John Predmore, S.J., is a Northeast Province Jesuit and was the pastor of Jordan's English language parish. He studies art and directs BC High's adult spiritual formation programs. Formerly a retreat director in Gloucester, Massachusetts. Ignatian Spirituality is given through guided meditations, weekend-, 8-day, and 30-day Retreats based on The Spiritual Exercises of St. Ignatius of Loyola. Ignatian Spirituality serves the contemporary world as people strive to develop a friendship with God.
Friday, August 15, 2014
Spirituality: Pope Francis on Opening Up
But there is also another
transcendence: opening oneself up to others, to one’s neighbour. We must not be
a Church closed in on itself, which looks at its navel, a self-referential
Church, who looks at itself and is not able to transcend. Twofold transcendence
is important: toward God and toward one’s neighbour. Coming out of oneself is
not an adventure; it is a journey, it is the path that God has indicated to
men, to the people from the first moment when he said to Abraham, “Go from your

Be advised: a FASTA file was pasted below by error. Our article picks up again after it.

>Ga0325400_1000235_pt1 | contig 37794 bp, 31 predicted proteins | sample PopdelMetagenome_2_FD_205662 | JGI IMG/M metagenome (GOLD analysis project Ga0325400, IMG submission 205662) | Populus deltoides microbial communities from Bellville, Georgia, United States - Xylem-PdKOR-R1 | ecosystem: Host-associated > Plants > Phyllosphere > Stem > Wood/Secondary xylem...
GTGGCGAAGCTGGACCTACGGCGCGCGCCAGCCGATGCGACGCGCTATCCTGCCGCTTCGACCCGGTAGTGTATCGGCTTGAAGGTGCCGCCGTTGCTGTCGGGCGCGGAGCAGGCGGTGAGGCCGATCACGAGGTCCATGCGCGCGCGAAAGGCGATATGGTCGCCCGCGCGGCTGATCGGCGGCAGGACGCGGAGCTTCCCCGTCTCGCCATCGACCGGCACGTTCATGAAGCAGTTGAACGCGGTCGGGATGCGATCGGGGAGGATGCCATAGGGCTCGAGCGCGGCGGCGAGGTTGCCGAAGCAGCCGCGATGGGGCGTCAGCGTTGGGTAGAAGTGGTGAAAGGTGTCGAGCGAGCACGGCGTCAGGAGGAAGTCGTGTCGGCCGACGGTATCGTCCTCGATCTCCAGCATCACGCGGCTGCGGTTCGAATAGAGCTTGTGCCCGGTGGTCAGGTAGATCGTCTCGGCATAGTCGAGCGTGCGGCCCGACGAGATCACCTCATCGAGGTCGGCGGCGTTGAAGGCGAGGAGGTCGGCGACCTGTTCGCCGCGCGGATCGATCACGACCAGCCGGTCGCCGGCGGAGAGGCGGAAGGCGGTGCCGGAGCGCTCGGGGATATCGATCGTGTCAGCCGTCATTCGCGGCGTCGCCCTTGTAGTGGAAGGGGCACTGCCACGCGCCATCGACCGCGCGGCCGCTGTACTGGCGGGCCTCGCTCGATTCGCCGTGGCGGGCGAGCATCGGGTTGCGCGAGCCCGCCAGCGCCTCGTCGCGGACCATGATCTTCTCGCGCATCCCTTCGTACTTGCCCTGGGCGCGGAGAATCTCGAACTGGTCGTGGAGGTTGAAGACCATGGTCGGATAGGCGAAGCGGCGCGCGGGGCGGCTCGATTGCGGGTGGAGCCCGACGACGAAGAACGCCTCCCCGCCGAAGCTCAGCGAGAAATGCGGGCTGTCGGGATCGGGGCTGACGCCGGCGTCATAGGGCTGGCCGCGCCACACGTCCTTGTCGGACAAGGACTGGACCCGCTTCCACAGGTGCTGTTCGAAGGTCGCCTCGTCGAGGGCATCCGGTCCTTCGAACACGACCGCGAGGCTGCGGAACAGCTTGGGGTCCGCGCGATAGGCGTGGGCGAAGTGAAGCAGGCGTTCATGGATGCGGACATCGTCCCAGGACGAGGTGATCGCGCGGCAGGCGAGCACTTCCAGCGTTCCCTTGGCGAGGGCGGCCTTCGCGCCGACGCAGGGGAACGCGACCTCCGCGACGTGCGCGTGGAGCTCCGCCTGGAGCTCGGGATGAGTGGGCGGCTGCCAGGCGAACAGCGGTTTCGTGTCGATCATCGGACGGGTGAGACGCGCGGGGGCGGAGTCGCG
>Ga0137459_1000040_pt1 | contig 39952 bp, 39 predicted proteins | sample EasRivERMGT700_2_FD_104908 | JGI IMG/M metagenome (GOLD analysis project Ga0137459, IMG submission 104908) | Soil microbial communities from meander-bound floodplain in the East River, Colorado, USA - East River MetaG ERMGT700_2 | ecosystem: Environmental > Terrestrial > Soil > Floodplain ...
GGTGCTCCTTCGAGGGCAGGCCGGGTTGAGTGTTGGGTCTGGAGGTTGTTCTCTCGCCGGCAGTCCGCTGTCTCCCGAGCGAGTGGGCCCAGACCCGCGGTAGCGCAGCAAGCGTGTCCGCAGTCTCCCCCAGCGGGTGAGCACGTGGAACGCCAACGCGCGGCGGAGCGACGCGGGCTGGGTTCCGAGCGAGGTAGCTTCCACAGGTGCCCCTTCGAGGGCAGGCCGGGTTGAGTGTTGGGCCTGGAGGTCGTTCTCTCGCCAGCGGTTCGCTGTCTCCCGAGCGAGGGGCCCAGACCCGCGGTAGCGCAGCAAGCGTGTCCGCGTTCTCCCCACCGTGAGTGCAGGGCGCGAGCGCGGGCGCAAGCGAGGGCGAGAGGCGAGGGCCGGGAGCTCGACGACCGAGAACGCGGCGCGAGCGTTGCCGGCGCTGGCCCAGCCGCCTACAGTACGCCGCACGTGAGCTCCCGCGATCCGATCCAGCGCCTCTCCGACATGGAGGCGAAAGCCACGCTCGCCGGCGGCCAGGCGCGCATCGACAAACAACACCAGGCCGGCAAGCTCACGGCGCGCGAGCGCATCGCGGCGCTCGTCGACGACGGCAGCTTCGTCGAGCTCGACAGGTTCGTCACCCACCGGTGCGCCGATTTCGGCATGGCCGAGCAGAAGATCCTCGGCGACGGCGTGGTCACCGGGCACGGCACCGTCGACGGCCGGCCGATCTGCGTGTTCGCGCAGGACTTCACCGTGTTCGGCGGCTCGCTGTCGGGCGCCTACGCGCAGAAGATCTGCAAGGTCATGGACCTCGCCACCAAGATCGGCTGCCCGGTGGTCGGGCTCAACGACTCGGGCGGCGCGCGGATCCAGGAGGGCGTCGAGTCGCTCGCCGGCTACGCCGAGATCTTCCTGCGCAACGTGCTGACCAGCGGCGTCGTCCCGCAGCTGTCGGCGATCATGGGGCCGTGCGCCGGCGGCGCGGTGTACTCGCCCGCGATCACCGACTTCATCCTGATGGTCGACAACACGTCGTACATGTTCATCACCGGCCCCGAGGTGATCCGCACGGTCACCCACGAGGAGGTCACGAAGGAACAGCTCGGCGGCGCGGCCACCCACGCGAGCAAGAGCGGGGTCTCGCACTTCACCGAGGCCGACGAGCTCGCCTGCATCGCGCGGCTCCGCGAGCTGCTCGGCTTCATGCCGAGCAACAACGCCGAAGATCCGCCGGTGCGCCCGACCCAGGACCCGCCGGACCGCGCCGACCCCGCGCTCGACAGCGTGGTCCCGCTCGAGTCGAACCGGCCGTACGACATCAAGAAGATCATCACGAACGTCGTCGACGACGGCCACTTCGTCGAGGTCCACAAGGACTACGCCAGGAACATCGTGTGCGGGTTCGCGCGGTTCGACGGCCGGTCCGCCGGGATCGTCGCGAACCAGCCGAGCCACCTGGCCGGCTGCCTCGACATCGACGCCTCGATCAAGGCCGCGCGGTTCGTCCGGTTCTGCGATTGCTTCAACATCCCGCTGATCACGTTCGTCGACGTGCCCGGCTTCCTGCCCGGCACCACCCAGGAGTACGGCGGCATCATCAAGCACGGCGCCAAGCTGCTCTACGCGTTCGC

country.” He had to go out of himself. And when I come out of myself, I meet
God and I meet others. How do you meet others? From a distance or up close? You
must meet them up close, closeness. Creativity, transcendence and closeness.
Closeness is a key word: be near. Do not be afraid of anything. Being close.
The man of God is not afraid. Paul himself, when he saw many idols in Athens,
was not scared. He said to the people: "You are religious, many idols ...
but, I'll speak to you about another." He did not get scared and he got
close to them. He also cited poets: "As your poets say..." It’s about
closeness to a culture, closeness to people, to their way of thinking, their
sorrows, their resentments. Many times this closeness is just a penance,
because we need to listen to boring things, to offensive things.